Tuesday, December 14, 2010

Lee to Philles. The Analysis Begins.



OK for starters let me say that THIS is why some years ago I decided to never again root for the Pirates, and instead adopt the Phillies, the squad from my adopted hometown. The Pirates, unlike the Steelers or Penguins, never understood that loyalty is created by mutual respect. They didn't respect me, so I left. Fuck em.

Anyways, Cliff Lee, in a delightful about-face, signed with the Phils. This is great for two reasons. 1. My fiancee had just broken up with Chase Utley and made Cliff Lee her Phillies boyfriend... and then he got traded. 2. This creates the best rotation we've seen in the majors in at least a decade, but is it the best ever?

Here's a little statistical rundown of some of the generally accepted "best ever" rotations. In order to control for the old 4 man rotations vs. today's 5 man rotations, I'm averaging rotation stats where appropriate. I've used W-L, ERA and Wins over Replacement Pitcher (to measure how valuable they were to their team given ballpark, defensive quality, run support and statistical norms that particular season):

1927 New York Yankees
Waite Hoyt (22-7, 2.63, 5.6)
Urban Shocker (18-6, 2.84, 2.7)
Herb Pennock (19-8, 3.00, 3.0
Dutch Ruether (13-6, 3.38, 1.6)
George Pipgras (10-3, 4.11, 1.3)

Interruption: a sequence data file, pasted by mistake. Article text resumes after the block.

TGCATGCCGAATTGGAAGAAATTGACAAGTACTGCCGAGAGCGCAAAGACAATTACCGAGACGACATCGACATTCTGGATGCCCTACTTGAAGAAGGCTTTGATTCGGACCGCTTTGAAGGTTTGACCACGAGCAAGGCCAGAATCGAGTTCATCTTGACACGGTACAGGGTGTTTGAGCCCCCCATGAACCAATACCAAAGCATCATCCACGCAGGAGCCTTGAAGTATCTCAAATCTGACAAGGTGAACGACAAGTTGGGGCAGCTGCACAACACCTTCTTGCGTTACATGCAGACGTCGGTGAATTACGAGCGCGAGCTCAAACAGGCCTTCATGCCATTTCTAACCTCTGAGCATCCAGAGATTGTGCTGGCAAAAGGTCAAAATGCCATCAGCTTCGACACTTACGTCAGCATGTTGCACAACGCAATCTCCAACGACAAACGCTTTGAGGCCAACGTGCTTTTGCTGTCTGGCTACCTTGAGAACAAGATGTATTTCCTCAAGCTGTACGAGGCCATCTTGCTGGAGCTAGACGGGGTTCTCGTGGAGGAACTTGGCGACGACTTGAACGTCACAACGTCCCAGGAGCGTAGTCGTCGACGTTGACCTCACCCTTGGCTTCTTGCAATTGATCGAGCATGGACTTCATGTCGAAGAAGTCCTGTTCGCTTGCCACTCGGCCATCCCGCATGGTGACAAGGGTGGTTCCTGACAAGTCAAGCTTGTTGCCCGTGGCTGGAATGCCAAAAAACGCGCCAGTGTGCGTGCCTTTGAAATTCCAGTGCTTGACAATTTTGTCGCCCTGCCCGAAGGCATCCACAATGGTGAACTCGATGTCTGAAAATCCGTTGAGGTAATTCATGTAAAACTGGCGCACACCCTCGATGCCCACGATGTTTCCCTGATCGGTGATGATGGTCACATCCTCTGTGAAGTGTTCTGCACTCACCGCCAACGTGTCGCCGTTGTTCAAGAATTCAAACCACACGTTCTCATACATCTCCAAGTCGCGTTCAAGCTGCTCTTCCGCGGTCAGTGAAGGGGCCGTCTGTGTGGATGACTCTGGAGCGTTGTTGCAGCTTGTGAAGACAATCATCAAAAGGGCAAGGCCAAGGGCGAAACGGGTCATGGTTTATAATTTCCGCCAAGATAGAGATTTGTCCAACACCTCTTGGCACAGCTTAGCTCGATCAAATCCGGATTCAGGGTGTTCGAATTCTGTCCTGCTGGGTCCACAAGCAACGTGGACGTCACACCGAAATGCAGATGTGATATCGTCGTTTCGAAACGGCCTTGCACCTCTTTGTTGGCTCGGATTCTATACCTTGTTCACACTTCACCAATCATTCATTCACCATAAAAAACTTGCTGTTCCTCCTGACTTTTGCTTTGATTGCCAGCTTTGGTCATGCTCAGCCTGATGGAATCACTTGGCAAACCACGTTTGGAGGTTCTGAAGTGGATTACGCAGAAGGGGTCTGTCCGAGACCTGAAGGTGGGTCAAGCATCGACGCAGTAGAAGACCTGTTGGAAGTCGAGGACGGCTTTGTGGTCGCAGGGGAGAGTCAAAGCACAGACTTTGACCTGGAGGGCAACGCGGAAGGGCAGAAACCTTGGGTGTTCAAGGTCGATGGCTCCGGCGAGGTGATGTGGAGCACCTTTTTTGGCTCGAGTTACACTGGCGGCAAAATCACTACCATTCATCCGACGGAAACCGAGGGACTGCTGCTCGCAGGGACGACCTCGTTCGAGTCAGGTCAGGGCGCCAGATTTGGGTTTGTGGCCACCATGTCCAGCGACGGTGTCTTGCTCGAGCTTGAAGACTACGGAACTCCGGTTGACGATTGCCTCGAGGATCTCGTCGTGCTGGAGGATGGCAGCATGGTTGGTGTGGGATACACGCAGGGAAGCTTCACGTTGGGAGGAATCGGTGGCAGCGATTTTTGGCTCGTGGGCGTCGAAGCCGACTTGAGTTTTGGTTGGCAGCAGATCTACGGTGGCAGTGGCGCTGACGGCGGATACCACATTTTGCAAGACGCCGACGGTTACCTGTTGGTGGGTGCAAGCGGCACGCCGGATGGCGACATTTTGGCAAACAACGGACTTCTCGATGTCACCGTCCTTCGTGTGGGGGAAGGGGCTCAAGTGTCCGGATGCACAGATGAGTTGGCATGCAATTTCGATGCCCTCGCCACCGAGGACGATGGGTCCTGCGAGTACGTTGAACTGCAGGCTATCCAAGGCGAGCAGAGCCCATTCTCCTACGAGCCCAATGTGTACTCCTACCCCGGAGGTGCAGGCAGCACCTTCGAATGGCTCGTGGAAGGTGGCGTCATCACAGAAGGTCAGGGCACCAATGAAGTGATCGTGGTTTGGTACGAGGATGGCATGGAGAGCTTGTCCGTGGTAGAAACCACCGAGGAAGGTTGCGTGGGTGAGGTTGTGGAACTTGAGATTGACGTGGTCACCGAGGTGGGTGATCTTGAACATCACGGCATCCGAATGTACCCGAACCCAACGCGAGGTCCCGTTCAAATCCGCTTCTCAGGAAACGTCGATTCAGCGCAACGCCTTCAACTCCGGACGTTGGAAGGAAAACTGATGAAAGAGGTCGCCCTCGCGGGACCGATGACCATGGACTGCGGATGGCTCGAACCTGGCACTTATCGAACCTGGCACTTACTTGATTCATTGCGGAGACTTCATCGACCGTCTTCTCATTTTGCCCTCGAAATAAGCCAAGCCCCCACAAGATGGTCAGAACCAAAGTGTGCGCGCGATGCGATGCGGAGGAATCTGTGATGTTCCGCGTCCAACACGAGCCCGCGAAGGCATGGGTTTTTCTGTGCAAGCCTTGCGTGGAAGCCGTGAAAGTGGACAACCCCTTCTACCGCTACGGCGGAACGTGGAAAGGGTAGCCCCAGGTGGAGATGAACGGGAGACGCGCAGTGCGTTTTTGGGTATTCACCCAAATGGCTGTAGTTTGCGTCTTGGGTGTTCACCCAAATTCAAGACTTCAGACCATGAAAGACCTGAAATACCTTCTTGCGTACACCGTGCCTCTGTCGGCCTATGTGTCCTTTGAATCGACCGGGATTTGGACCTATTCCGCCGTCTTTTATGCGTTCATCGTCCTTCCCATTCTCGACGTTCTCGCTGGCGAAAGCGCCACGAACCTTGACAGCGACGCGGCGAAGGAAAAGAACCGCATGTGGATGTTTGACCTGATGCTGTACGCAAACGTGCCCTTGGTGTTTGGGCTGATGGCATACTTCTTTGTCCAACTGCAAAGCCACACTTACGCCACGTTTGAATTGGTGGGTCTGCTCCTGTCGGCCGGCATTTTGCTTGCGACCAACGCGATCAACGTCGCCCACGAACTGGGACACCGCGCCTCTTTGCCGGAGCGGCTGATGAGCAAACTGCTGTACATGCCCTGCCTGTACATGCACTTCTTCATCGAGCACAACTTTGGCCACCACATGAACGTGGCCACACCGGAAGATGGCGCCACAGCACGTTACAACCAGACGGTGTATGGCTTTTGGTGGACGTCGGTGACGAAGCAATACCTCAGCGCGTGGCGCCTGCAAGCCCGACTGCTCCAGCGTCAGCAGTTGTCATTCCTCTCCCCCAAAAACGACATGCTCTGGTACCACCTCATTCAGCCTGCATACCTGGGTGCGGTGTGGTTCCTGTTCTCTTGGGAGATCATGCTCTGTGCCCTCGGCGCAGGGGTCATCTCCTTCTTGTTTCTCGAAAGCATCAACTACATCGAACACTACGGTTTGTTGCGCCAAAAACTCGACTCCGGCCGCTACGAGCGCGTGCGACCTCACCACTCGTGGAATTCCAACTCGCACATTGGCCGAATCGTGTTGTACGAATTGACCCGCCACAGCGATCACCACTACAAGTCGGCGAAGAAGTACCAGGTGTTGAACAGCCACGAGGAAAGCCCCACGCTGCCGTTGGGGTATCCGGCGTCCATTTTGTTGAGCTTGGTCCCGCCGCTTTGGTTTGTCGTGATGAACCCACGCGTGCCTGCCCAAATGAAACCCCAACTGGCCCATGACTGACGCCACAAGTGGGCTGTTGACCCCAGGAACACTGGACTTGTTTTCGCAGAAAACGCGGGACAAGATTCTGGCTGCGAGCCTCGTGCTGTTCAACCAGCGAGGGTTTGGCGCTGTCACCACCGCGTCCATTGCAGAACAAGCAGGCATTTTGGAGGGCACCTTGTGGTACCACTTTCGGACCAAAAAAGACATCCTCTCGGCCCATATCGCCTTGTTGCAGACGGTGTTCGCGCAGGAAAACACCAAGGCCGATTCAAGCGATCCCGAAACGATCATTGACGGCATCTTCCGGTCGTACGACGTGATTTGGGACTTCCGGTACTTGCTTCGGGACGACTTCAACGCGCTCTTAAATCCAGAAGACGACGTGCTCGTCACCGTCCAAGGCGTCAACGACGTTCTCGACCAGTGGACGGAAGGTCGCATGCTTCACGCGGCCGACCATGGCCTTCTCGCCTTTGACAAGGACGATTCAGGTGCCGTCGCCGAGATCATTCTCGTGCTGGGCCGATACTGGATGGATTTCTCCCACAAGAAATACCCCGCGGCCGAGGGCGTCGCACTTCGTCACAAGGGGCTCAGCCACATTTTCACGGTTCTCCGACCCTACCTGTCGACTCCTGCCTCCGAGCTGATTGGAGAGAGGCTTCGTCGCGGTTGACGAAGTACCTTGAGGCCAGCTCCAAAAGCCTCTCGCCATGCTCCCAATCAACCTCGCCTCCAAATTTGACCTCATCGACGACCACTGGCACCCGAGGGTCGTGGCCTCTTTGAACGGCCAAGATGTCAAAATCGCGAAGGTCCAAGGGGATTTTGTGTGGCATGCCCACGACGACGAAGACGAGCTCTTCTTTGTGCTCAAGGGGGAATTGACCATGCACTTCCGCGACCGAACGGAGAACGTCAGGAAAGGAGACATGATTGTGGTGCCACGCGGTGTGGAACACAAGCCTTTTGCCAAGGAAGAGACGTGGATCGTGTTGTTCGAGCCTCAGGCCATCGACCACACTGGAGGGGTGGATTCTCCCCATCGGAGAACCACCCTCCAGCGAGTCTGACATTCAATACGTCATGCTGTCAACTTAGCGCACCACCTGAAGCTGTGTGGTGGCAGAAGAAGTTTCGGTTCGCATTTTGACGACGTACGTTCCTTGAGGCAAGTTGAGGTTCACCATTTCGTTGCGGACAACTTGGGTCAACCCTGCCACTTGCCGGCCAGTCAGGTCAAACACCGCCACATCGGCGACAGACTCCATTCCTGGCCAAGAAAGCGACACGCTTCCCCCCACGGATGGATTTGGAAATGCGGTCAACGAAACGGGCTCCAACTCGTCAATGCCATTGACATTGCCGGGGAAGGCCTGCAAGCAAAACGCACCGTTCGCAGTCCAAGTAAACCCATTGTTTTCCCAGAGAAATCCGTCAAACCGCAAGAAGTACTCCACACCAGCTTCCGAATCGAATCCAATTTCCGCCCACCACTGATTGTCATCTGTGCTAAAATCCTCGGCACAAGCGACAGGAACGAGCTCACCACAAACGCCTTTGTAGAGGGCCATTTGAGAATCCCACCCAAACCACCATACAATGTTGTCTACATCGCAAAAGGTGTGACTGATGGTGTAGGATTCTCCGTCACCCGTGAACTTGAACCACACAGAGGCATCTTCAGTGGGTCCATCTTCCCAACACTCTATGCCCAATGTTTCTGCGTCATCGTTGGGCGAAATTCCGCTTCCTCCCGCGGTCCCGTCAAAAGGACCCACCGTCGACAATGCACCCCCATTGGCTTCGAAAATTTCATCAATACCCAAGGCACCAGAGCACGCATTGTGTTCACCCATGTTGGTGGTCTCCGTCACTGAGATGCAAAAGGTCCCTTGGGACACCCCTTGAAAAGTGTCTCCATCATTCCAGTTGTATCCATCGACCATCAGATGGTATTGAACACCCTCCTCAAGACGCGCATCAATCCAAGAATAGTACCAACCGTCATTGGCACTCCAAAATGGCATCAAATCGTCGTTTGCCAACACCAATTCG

Avg WRP = 2.84
Total WRP = 14.2


1954 Cleveland Indians

Early Wynn (23-11, 2.73, 5.2)
Mike Garcia (19-8, 2.64, 5.1)
Bob Lemon (23-7, 2.72, 4.2)
Art Houtteman (15-7, 3.35, 1.3)
Bob Feller (13-3, 3.09, 1.7)
Avg WRP = 3.5
Total WRP = 17.5

1993 Atlanta Braves
Greg Maddux (20-10, 2.36, 6.2)
Tom Glavine (22-6, 3.20, 3.8)
Steve Avery (18-6, 2.94, 4.0)
John Smoltz (15-11, 3.62, 2.8)
Avg WRP = 4.2
Total WRP = 16.8
(Avg = 3.4, Tot = 17 with Pete Smith: 4-8, 4.37, 0.2)

1971 Baltimore Orioles
Mike Cueller (20-9, 3.08, 2.7)
Pat Dobson (20-8, 2.90, 3.1)
Jim Palmer (20-9, 2.68, 4.1)
Dave McNally (21-5, 2.68, 3.1)
Avg WRP = 3.25
Total WRP = 13

2003 Oakland A's
Barry Zito (14-12, 3.30, 4.9)
Tim Hudson (16-7, 2.70, 6.7)
Ted Lilly (12-10, 4.34, 2.0)
Mark Mulder (15-9, 3.13, 5.1)
Avg WRP = 4.675
Total WRP = 18.7

1998 Atlanta Braves
Greg Maddux (18-9, 2.22, 6.1)
Tom Glavine (20-6, 2.47, 5.6)
Denny Neagle (16-11, 3.55, 2.0)
Kevin Millwood (17-8, 4.08, 0.6)
John Smoltz (17-3, 2.90, 3.2)
Avg WRP = 3.5
Total WRP = 17.5

Here were their numbers last year (since WRP accounts for team defense and run support, Oswalt and Lee have two different sets of numbers, which account for their trades, WRP is a cummulative statistic).

Roy Halladay (21-10, 2.44, 6.9)
Cliff Lee (12-9, 3.18, 2.7 + 1.6 = 4.3)
Cole Hamels (12-11, 3.06, 4.7)
Roy Oswalt (13-13, 2.76, 2.3 + 2.8 = 5.1)
Kyle Kendrick (11-10, 4.73, -0.3)
Avg WRP = 4.14
Total WRP = 20.7

So, a few things jump out here. First, Lee and Oswalt were significantly less effective relative to a replacement than Halladay and Hamels last year (although Oswalt's cummulative stats in Adjusted Wins and other metrics were really good relative to leage norms). Edit - I mistakenly forgot to account for the fact that WRP is cummulative, this has been fixed. Second, given the statistical evidence that Kyle Kendrick is essentially interchangeable with a AAA player (and so is Joe Blanton), it's not so bad they got some pitching despite the fact that they seemed so strong in that area. Kendrick brings the average staff WRP down more than half a point. It's worth noting how much of a pitcher's effectiveness in traditional stats is derived from the team's success. Kendrick was a .500 pitcher last year, but only because he played for a team that won almost 100 games.w

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